Now after listening to Steigerwald defend his column Wednesday, I’ve come to the conclusion that he is not an unreasonable person, and that he had some good points to make.
He just failed miserably in making them.
In his defense, this was the point Steigerwald was trying to make.
Apparently, Steigerwald, who is hailed as the “King of Old School” on his radio program, has long railed against the growing phenomenon of fans wearing the jerseys or colors of their favorite team to sporting events. Steigerwald longs for the days when fans just wore regular clothes to sporting events. He said “I know I’m in the minority on this point. All you have to do is look in the stands to see that.”
But he really doesn’t understand the practice of fans of the visiting team wearing their uniforms into enemy stadiums. In stands where drunken fans are starting to resemble soccer “hooligans,” that practice puts fans in harm’s way, he says.
“I understand fans want to show support for their team,” he said. “But I feel that the need for my own safety overrides my need to show support for my team.”
A good point. A valid point. And it’s a point that was not specifically made in his column. Steigerwald might think it’s in there, but it’s not.
Instead, Steigerwald decided to belittle fans, like Stow, who follow this practice. And in turn, he belittled Stow, a man who is in a coma fighting for life after receiving a beating he did not deserve.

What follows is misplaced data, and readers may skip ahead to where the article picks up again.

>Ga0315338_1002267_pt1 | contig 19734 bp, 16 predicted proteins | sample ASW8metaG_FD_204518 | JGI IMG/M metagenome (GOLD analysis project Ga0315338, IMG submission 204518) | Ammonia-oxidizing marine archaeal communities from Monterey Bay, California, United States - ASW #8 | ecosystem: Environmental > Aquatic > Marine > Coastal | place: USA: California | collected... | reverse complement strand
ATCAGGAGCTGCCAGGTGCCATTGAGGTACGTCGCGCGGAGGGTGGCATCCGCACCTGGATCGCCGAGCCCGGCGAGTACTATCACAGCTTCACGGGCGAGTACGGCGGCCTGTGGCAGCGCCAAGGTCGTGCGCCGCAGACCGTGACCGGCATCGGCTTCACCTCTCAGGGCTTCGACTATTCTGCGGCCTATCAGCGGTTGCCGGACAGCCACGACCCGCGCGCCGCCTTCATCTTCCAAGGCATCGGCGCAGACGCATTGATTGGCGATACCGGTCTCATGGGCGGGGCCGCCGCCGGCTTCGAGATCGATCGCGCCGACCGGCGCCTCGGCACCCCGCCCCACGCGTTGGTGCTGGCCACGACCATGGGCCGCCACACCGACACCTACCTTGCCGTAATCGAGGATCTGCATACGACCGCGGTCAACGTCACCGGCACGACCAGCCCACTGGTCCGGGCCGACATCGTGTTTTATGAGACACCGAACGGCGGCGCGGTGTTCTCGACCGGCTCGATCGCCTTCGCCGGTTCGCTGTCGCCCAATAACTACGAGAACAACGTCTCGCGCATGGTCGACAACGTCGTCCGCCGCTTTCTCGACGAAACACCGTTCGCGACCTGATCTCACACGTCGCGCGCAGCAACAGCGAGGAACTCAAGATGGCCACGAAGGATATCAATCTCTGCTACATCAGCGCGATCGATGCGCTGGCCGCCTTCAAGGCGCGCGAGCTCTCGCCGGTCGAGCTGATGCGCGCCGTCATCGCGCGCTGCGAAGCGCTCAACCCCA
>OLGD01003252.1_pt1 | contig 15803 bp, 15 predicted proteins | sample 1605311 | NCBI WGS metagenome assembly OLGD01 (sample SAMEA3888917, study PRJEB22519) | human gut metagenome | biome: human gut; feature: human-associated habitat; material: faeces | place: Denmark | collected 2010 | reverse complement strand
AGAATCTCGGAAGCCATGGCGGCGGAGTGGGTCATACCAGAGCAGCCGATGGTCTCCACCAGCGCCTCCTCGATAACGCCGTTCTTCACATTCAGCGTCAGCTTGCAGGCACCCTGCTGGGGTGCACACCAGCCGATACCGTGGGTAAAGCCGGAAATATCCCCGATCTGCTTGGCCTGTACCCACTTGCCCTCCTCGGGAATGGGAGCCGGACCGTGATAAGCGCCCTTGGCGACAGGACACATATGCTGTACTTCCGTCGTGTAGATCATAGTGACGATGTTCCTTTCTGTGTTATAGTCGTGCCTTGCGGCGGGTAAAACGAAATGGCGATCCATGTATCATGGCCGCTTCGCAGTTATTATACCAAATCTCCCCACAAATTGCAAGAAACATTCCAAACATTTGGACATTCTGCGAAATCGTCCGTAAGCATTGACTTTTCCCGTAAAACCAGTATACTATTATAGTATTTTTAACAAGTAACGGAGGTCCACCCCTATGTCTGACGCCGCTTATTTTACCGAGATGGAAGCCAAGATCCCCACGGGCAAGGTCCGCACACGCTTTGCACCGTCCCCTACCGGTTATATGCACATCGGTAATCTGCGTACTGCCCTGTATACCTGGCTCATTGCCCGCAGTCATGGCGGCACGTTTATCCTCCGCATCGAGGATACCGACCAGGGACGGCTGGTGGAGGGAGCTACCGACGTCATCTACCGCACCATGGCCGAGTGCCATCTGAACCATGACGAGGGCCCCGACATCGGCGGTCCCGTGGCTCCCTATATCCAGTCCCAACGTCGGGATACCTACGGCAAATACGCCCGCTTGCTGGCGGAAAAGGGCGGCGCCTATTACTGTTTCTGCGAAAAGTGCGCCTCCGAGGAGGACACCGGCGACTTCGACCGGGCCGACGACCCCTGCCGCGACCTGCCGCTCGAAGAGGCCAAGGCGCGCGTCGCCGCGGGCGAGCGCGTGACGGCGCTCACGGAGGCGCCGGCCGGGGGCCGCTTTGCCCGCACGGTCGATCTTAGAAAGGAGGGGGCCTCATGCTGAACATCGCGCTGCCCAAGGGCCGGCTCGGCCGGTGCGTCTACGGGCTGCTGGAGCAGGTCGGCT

Did he express compassion in his column for Stow and his family? No. Did he say Stow did not deserve to be beaten for wearing a Giants jersey to Dodger Stadium? No. He really didn’t even go out of his way to condemn the act of the assailants
Why? Steigerwald said there was no point in belaboring the obvious.
“I’m not a guy who is into making gratuitous attempts to show what kind of compassionate guy I am,” Steigerwald said. “Who doesn’t feel that what this guy has gone through is terrible? What am I, Adolf Hitler? Maybe I’m giving the reader too much credit, but I just didn’t feel like it needed to be said.”
John, shame on you. The “giving the reader too much credit” remark is the most overused and empty-headed defense a columnist can give.
There were 271 comments on your column online before the comment feed was shut off. I looked at all 271. Have you? They were ALL — not most — ALL were vociferously negative toward your column.